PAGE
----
Users oppose RInfra surcharge
City consumers have opposed Reliance Infrastructure’s demand that consumers who have moved to Tata Power Company (TPC) to avail of low-cost power pay the cross subsidy surcharge.mumbai Updated: Apr 03, 2011 02:40 IST
City consumers have opposed Reliance Infrastructure’s demand that consumers who have moved to Tata Power Company (TPC) to avail of low-cost power pay the cross subsidy surcharge.
RInfra wants the surcharge to provide relief to its low-end consumers. The company has the highest number of domestic (below poverty line) consumers who are subsidised by high-end consumers. But, as one lakh high-end consumers have shifted to TPC, RInfra’s subsidy ratio has taken a big hit, which may result in low-end users paying more.
Consumer representatives, presenting their side at a hearing on Saturday on RInfra’s tariff revision petition, blamed RInfra for the crisis. They said consumers who shifted to Tata because of its low tariff should not be forced to pay more for RInfra’s fault.
“RInfra’s spiralling power purchase costs impacted suburban power bills. RInfra had not been prudent in securing long-term inexpensive power,” said MERC-authorised consumer representative Sandeep Ohri, at the hearing conducted by the Maharashtra Electricity Regulatory Commission (MERC).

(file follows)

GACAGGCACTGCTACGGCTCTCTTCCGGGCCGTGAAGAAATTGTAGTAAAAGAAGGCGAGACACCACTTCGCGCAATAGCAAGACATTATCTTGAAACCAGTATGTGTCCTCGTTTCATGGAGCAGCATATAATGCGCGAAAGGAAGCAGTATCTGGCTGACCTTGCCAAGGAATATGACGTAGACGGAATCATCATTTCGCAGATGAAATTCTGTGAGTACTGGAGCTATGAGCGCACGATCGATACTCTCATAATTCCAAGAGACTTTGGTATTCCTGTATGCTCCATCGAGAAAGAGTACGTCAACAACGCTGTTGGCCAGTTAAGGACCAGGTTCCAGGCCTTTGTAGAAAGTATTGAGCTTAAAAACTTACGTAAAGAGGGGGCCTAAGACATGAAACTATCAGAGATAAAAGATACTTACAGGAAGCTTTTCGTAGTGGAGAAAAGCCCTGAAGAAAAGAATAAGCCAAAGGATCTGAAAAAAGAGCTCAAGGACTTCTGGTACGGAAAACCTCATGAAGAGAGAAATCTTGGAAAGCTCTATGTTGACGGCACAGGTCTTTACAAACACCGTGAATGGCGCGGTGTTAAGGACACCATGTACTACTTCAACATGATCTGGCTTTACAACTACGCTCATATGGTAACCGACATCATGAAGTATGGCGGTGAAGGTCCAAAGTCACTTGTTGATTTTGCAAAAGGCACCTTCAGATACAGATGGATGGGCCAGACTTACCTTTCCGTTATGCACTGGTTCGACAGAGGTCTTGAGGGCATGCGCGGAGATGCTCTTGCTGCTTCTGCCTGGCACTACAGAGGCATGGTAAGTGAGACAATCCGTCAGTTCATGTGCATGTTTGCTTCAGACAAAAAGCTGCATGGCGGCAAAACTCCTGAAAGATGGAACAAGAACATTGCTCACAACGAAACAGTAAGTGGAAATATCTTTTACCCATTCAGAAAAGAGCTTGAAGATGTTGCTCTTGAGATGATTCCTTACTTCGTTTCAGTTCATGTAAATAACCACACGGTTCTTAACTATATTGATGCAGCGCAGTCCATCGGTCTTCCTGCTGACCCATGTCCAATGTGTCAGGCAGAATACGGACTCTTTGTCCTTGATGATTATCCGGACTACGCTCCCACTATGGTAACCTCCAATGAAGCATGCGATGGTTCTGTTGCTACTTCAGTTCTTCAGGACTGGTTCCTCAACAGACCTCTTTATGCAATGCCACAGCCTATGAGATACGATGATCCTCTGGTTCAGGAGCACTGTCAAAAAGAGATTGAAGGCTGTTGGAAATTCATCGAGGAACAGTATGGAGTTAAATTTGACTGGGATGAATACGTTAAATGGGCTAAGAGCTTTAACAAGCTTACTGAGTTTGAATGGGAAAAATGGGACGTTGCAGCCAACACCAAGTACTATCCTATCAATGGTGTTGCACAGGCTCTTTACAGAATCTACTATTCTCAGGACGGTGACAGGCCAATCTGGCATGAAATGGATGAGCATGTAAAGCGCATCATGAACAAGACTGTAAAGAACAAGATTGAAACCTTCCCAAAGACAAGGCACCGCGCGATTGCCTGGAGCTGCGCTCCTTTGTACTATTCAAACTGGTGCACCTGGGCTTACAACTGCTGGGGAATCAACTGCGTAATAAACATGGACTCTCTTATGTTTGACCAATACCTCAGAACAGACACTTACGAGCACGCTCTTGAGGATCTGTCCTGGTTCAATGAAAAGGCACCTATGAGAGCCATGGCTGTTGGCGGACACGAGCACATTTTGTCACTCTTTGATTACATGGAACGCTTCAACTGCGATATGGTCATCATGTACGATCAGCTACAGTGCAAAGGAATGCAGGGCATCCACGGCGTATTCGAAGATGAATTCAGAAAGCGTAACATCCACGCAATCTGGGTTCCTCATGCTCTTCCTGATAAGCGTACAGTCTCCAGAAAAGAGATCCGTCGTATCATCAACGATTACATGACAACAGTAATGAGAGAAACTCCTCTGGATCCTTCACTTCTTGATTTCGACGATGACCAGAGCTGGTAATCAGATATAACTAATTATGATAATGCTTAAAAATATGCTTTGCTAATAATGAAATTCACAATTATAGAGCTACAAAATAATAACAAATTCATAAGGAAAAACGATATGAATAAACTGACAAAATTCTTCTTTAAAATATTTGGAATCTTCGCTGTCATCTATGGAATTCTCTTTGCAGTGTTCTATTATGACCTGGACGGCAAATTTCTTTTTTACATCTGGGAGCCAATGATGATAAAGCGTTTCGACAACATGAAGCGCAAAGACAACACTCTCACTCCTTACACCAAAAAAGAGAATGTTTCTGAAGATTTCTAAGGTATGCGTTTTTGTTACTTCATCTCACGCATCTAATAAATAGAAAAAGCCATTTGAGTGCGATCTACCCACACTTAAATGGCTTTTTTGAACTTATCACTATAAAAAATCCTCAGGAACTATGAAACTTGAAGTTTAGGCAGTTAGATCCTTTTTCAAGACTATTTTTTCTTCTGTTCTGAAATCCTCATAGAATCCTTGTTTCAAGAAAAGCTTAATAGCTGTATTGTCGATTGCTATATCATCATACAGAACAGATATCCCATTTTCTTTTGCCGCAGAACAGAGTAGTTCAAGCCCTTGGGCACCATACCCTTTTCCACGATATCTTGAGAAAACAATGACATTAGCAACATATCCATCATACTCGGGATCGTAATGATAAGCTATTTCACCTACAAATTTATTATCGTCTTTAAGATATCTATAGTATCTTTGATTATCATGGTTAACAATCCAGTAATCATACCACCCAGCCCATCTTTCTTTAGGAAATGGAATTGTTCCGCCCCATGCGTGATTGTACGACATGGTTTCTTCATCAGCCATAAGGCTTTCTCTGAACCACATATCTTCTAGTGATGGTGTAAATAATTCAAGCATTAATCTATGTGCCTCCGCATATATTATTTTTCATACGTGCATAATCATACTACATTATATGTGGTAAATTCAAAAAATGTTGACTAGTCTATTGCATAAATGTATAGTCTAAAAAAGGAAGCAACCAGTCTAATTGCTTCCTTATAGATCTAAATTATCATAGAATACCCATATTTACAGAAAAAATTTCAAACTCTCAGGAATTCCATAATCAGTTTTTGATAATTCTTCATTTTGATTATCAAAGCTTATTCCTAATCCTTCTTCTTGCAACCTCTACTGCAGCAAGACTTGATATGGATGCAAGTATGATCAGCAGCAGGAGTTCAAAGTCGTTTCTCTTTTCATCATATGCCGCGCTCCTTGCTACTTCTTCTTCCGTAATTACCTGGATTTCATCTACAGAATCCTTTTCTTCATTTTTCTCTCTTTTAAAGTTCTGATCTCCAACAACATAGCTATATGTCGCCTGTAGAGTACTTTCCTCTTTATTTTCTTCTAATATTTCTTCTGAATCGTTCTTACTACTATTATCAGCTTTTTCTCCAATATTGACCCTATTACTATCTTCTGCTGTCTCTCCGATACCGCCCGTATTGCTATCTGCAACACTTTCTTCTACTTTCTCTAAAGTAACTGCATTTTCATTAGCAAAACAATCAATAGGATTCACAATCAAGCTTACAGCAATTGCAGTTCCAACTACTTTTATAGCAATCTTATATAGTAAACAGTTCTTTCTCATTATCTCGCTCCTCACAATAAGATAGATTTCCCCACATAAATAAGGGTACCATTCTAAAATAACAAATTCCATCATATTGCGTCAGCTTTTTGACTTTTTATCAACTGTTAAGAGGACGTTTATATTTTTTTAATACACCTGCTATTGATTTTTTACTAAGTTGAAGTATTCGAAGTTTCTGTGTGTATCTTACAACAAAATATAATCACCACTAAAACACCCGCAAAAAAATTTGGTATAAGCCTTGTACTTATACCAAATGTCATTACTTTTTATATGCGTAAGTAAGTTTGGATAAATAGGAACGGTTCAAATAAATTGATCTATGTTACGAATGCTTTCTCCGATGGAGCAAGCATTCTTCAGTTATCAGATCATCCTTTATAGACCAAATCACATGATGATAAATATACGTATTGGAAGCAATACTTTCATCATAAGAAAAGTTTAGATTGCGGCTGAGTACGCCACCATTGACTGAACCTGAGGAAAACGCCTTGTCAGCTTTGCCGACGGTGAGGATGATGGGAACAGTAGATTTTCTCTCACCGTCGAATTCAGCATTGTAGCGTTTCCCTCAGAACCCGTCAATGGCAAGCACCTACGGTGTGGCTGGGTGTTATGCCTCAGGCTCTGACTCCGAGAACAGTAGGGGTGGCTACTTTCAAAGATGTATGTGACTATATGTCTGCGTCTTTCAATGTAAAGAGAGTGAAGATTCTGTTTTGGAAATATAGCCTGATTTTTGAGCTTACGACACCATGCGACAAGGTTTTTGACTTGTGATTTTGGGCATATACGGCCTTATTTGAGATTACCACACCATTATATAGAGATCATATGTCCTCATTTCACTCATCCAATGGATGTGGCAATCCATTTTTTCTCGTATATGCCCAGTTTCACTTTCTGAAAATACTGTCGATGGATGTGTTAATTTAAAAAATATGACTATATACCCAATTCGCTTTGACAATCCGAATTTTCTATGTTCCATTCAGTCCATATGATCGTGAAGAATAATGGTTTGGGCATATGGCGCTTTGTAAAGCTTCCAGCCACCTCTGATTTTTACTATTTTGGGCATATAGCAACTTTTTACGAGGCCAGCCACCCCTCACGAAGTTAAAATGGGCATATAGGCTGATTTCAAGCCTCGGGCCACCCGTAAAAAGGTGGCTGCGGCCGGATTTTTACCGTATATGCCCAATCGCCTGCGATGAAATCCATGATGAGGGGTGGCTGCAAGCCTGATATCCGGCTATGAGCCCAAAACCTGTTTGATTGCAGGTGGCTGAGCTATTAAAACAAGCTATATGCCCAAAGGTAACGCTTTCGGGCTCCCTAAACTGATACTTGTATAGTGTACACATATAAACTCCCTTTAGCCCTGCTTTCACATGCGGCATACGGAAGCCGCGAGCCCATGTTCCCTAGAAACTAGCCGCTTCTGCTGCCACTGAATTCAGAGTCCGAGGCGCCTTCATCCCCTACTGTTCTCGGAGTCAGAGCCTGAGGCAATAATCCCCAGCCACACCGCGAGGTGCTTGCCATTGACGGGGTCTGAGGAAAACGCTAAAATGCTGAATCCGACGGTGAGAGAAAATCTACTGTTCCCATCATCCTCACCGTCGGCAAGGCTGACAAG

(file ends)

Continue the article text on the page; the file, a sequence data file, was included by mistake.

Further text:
Ohri said the company had not categorically shown how it would meet the requirement for its 28 lakh consumers from April, 1, 2011, because TPC has completely stopped supplying power.
The Mumbai airport complex that switched to TPC long ago, opposed the cross subsidy surcharge. “We have paid all charges to RInfra before migrating.” The airport is saving more than Rs 10 lakh per month by availing TPC power.
To this, RInfra representative said the company’s requirement had gone down because of the migration of one lakh consumers to TPC and hence it would not hike bills.
RInfra has not sought any hike for 2010-11. Tariff petitions for the current year are yet to be filed. But, the company demanded the cross subsidy surcharge.
Ohri, who made a detailed presentation, also questioned RInfra’s business model. “We have seen Rinfra doing all the wrong things.
Indiscriminate expenses, baseless growth rates, non-transparent functioning, inconsistent statements, unnecessary legal proceedings and a monopolistic attitude are to be blamed for the misery of consumers,” he said.
Some representatives spoke in favour of RInfra. They said the company should be allowed to recover cross subsidy surcharge to discharge its social obligation of providing cheap power to the poor.